The Maturity Phase of the PLC

Following the period of growth, a market will reach the maturity stage of its product life cycle. This means that there is limited growth – usually in line with the economy – left in the market. Sales have maximized and are unlikely, generally, to change significantly in the foreseeable future. In other words, the market has stabilized in terms of its sales volume.

Reduced proportion of first-time customers

The reason that sales are unlikely to change significantly (and continue strong growth) is that we have the absence of significant numbers of first-time consumers. First-time consumers – typically consumers switching from an older product offering to the new product offering – are the main reason that markets grow. Once we have a situation where “virtually every consumer” who is likely to buy the product, it is buying the product, then we have no “natural” growth left in the market.

Mature markets provide firms with significant stability and generally provide the greatest level of profitability to the firm. In the Boston Consulting Group matrix, market leaders in a mature market are classified as “cash cows”. In other words, they are products that produce ongoing streams of income without too many challenges.

Increased customer loyalty

In the mature phase of the product life cycle (PLC), the aggressive period of the growth stage is behind the market. One of the key characteristics of a mature market is that virtually all consumers have direct product experience – having previously purchased one or more products/brands. This direct buying experience provides them with a good understanding of the various offerings, leading to stronger attitudes and more consistent loyalty and repeat purchase behavior.

While this consumer’s loyalty may be deliberate or just habitual, it does provide a certain degree of stability. While there are still a significant proportion of consumers that will switch between brands, there is also a high proportion of consumers that are relatively brand loyal (perhaps to two or three different brands) on a regular basis.

For example, when considering brand loyalty, think about how people purchase fast foods. They are likely to have two or three fast food chains that they visit on a regular basis. This provides these brands with a solid underlying customer base.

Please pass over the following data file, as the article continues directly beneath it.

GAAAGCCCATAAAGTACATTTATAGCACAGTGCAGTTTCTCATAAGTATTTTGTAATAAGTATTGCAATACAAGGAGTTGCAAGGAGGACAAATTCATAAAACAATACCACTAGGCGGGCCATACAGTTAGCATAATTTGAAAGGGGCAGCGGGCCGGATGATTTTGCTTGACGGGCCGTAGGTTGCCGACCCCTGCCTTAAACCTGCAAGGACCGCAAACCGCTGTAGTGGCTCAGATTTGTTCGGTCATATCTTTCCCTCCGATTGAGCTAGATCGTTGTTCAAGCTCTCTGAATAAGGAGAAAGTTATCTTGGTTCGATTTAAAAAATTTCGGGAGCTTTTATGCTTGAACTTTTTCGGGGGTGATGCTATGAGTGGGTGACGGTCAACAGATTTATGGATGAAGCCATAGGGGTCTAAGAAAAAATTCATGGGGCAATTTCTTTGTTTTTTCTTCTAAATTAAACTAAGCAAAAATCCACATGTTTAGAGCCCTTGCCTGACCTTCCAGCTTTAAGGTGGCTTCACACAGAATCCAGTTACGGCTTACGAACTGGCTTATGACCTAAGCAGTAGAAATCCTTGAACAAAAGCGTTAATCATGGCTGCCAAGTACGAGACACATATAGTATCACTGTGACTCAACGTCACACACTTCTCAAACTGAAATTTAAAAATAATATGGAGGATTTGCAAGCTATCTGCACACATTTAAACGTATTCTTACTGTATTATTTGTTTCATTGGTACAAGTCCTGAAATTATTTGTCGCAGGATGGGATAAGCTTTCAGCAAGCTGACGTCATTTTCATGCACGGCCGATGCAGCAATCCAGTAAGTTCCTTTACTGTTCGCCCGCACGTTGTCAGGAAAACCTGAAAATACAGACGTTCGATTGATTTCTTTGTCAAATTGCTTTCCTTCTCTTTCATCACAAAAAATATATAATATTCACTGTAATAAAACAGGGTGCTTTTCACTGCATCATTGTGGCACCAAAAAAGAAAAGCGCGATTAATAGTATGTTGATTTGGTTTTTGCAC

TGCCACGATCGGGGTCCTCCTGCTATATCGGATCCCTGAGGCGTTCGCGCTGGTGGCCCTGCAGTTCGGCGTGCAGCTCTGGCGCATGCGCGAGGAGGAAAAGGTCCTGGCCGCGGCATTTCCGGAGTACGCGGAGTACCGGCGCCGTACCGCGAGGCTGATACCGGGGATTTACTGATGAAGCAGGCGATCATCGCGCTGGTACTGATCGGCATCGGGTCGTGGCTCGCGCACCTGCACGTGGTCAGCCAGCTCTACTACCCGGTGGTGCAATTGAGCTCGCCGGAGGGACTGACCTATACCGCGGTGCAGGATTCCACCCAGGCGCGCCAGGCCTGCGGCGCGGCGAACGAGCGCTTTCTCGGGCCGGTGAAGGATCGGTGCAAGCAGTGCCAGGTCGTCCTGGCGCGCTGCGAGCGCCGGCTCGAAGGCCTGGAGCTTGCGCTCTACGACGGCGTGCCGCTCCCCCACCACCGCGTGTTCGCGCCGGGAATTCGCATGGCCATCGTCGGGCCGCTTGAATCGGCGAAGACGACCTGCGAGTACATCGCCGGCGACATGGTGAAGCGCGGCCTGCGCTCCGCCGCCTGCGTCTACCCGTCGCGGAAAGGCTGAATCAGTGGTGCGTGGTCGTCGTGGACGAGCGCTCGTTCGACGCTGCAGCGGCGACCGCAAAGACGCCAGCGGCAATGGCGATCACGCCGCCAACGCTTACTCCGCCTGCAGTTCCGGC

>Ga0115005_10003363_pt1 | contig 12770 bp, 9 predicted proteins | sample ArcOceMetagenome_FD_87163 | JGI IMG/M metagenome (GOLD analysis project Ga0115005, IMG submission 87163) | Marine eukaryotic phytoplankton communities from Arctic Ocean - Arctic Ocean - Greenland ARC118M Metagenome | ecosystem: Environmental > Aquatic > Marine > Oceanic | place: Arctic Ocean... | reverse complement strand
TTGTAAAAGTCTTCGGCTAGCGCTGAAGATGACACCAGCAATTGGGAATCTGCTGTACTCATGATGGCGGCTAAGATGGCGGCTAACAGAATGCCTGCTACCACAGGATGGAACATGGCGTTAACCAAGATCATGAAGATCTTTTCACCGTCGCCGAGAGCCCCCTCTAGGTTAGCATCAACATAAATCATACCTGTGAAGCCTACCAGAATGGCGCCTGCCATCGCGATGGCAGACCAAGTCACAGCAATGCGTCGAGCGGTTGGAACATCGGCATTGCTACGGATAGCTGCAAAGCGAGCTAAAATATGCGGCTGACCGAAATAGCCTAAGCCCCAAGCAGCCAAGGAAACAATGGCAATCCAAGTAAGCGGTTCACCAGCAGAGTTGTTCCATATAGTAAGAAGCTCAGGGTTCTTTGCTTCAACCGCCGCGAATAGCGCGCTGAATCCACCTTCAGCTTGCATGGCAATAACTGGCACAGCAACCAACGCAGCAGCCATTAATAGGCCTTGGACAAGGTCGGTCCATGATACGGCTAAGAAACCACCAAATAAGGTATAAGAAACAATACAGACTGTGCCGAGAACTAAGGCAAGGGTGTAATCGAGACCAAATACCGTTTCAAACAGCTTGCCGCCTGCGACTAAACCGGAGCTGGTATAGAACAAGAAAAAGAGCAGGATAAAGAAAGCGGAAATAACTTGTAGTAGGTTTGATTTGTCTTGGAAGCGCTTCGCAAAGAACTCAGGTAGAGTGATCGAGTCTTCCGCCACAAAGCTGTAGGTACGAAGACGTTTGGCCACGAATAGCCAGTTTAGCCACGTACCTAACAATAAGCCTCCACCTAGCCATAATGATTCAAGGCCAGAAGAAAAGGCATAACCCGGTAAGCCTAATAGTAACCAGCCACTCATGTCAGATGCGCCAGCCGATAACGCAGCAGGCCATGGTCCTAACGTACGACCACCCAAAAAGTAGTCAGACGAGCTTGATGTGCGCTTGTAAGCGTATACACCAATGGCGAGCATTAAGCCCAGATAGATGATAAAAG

Market shares will stabilize

As a result, a key market condition of a mature stage market is the stability of market shares. While there are some historical exceptions (primarily due to innovation), this principle generally holds in most markets. Therefore, existing competitors tend to develop “a holding pattern” of competitive behavior in order to protect their profitability, customer base, and market shares.

This is because there is limited incentive to overly invest in a “market share grab” because it is generally quite difficult and expensive to deliver on in a large scale. For example, in the 1980s, there were the “Cola Wars” between Coca-Cola and Pepsi-Cola. During this period of very aggressive promotions, product innovation, and retailer relationships battles – there was limited change in overall market share (some slight shift to Pepsi), resulting in an overall reduced profitability for both firms.

Most established firms realize that profitability is the key goal, in most cases, rather than a constant battle for market share. Therefore, in mature stage markets, there is a willingness to be less aggressive in terms of competitive rivalry.

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